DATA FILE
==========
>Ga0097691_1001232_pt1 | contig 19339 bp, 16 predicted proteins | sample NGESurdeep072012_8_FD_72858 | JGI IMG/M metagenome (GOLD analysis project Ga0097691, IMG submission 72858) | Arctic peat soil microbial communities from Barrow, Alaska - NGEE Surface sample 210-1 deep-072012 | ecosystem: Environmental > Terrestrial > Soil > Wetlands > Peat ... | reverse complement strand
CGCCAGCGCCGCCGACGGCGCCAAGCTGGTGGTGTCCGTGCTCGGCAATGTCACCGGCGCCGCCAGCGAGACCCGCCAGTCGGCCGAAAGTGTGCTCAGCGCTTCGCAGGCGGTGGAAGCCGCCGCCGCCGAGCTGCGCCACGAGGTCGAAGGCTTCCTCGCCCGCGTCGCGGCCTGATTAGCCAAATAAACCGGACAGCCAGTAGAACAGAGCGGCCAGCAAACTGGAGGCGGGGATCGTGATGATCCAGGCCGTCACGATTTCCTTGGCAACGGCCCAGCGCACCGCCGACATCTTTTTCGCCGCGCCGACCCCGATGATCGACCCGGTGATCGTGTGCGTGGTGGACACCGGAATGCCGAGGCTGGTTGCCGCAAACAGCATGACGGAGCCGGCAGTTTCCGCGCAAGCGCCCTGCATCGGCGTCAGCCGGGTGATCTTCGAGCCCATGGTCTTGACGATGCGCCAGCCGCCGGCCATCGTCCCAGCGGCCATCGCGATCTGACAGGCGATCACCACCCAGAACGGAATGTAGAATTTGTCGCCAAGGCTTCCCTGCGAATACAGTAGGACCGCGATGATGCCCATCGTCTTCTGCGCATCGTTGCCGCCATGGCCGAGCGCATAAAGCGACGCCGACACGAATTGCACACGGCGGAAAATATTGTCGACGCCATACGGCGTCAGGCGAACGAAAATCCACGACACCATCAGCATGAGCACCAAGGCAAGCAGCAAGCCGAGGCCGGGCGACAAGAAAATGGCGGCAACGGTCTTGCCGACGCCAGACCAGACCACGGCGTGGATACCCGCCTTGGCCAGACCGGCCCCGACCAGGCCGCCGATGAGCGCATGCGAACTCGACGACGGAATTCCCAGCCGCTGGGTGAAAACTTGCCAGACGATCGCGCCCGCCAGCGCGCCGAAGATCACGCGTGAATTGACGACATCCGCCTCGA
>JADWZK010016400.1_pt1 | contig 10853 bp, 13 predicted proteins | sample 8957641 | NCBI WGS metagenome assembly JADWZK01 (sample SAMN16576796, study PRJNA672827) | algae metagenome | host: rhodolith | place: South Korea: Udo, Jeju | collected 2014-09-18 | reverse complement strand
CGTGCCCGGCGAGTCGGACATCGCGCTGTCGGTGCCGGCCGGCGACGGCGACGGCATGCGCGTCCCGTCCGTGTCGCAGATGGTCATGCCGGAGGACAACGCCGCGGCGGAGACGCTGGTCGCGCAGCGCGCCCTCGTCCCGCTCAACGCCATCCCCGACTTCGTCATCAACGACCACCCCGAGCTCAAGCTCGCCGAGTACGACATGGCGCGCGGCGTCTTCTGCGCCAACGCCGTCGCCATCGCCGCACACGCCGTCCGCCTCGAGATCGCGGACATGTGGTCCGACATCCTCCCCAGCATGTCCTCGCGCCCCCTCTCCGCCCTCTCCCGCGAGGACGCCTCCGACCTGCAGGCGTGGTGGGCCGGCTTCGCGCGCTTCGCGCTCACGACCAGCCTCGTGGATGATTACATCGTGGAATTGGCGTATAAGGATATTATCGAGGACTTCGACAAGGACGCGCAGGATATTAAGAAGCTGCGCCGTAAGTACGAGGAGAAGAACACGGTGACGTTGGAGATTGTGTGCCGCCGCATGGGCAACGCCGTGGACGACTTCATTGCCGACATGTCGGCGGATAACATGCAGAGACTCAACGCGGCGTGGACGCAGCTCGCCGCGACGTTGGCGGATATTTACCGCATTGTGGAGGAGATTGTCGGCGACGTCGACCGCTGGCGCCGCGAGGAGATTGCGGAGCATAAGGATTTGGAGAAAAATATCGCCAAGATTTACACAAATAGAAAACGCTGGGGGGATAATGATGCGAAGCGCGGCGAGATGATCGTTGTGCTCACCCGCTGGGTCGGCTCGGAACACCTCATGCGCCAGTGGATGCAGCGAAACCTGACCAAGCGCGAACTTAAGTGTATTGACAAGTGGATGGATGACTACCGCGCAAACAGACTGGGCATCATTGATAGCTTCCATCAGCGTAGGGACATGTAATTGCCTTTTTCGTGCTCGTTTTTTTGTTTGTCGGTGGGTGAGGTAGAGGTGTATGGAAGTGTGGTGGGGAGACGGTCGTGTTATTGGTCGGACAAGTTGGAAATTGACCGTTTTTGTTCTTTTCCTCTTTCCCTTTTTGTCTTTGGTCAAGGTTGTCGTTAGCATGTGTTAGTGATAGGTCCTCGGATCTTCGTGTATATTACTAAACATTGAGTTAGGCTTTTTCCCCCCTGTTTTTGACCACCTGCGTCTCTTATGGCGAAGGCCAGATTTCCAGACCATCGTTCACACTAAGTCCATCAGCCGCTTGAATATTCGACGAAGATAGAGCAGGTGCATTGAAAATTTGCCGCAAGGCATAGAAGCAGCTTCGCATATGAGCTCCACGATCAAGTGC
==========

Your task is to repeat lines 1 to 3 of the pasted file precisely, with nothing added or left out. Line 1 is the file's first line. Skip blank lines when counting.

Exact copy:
>Ga0097691_1001232_pt1 | contig 19339 bp, 16 predicted proteins | sample NGESurdeep072012_8_FD_72858 | JGI IMG/M metagenome (GOLD analysis project Ga0097691, IMG submission 72858) | Arctic peat soil microbial communities from Barrow, Alaska - NGEE Surface sample 210-1 deep-072012 | ecosystem: Environmental > Terrestrial > Soil > Wetlands > Peat ... | reverse complement strand
CGCCAGCGCCGCCGACGGCGCCAAGCTGGTGGTGTCCGTGCTCGGCAATGTCACCGGCGCCGCCAGCGAGACCCGCCAGTCGGCCGAAAGTGTGCTCAGCGCTTCGCAGGCGGTGGAAGCCGCCGCCGCCGAGCTGCGCCACGAGGTCGAAGGCTTCCTCGCCCGCGTCGCGGCCTGATTAGCCAAATAAACCGGACAGCCAGTAGAACAGAGCGGCCAGCAAACTGGAGGCGGGGATCGTGATGATCCAGGCCGTCACGATTTCCTTGGCAACGGCCCAGCGCACCGCCGACATCTTTTTCGCCGCGCCGACCCCGATGATCGACCCGGTGATCGTGTGCGTGGTGGACACCGGAATGCCGAGGCTGGTTGCCGCAAACAGCATGACGGAGCCGGCAGTTTCCGCGCAAGCGCCCTGCATCGGCGTCAGCCGGGTGATCTTCGAGCCCATGGTCTTGACGATGCGCCAGCCGCCGGCCATCGTCCCAGCGGCCATCGCGATCTGACAGGCGATCACCACCCAGAACGGAATGTAGAATTTGTCGCCAAGGCTTCCCTGCGAATACAGTAGGACCGCGATGATGCCCATCGTCTTCTGCGCATCGTTGCCGCCATGGCCGAGCGCATAAAGCGACGCCGACACGAATTGCACACGGCGGAAAATATTGTCGACGCCATACGGCGTCAGGCGAACGAAAATCCACGACACCATCAGCATGAGCACCAAGGCAAGCAGCAAGCCGAGGCCGGGCGACAAGAAAATGGCGGCAACGGTCTTGCCGACGCCAGACCAGACCACGGCGTGGATACCCGCCTTGGCCAGACCGGCCCCGACCAGGCCGCCGATGAGCGCATGCGAACTCGACGACGGAATTCCCAGCCGCTGGGTGAAAACTTGCCAGACGATCGCGCCCGCCAGCGCGCCGAAGATCACGCGTGAATTGACGACATCCGCCTCGA
>JADWZK010016400.1_pt1 | contig 10853 bp, 13 predicted proteins | sample 8957641 | NCBI WGS metagenome assembly JADWZK01 (sample SAMN16576796, study PRJNA672827) | algae metagenome | host: rhodolith | place: South Korea: Udo, Jeju | collected 2014-09-18 | reverse complement strand